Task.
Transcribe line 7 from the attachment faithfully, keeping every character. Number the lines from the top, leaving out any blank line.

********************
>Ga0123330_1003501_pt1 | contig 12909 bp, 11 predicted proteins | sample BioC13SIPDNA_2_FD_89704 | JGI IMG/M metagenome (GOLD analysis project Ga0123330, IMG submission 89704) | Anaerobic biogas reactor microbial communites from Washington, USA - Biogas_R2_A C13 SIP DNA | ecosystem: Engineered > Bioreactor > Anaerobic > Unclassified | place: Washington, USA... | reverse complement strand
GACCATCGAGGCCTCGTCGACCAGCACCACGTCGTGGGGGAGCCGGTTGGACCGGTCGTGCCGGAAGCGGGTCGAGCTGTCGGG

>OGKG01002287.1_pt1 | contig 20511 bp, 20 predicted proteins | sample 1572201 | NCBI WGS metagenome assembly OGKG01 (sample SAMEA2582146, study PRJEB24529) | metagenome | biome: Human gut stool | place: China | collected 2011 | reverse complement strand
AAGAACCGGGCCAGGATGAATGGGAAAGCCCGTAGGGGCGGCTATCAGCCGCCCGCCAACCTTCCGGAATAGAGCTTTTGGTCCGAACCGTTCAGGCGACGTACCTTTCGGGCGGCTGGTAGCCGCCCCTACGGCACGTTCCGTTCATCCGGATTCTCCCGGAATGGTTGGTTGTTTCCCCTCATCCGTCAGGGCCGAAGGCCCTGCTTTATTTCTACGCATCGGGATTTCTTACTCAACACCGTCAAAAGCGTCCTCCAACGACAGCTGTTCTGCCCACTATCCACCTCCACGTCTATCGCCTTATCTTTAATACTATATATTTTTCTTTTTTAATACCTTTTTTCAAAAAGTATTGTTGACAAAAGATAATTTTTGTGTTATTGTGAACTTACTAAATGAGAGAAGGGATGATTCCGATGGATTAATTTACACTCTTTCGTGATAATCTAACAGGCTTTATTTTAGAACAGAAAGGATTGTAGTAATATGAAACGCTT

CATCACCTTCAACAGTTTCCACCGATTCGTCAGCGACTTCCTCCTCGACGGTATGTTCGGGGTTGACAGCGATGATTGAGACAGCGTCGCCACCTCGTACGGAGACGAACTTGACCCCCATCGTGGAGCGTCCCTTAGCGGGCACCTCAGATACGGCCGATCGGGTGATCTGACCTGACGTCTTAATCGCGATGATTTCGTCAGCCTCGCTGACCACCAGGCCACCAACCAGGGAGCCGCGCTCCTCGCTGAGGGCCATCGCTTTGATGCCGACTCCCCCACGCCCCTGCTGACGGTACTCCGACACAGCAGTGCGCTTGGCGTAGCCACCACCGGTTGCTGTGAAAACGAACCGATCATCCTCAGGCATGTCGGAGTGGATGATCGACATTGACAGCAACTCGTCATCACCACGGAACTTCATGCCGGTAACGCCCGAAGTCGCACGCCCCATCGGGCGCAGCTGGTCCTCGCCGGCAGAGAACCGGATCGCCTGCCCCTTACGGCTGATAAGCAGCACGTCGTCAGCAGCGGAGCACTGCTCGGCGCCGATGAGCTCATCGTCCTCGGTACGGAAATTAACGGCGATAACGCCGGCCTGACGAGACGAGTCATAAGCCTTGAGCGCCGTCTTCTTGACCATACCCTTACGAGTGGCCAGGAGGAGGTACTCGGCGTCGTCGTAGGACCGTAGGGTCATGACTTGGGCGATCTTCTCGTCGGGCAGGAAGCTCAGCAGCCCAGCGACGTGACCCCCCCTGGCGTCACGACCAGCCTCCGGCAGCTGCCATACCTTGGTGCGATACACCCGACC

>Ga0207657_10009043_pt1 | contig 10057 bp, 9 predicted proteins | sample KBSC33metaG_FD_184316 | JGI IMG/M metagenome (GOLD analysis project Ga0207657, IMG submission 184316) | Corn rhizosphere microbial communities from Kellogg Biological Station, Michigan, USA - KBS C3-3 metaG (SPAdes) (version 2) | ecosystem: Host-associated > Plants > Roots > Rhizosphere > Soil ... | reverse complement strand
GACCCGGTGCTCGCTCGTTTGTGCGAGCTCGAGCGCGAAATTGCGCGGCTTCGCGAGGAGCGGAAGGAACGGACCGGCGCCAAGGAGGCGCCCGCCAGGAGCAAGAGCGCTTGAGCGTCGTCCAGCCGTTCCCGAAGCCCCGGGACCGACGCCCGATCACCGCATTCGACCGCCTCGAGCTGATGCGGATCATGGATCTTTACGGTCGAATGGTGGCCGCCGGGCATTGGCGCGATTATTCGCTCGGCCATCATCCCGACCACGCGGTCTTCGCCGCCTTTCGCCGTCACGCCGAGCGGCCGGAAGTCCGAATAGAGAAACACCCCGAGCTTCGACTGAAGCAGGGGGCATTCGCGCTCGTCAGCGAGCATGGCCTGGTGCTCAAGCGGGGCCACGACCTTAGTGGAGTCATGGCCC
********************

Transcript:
GACCCGGTGCTCGCTCGTTTGTGCGAGCTCGAGCGCGAAATTGCGCGGCTTCGCGAGGAGCGGAAGGAACGGACCGGCGCCAAGGAGGCGCCCGCCAGGAGCAAGAGCGCTTGAGCGTCGTCCAGCCGTTCCCGAAGCCCCGGGACCGACGCCCGATCACCGCATTCGACCGCCTCGAGCTGATGCGGATCATGGATCTTTACGGTCGAATGGTGGCCGCCGGGCATTGGCGCGATTATTCGCTCGGCCATCATCCCGACCACGCGGTCTTCGCCGCCTTTCGCCGTCACGCCGAGCGGCCGGAAGTCCGAATAGAGAAACACCCCGAGCTTCGACTGAAGCAGGGGGCATTCGCGCTCGTCAGCGAGCATGGCCTGGTGCTCAAGCGGGGCCACGACCTTAGTGGAGTCATGGCCC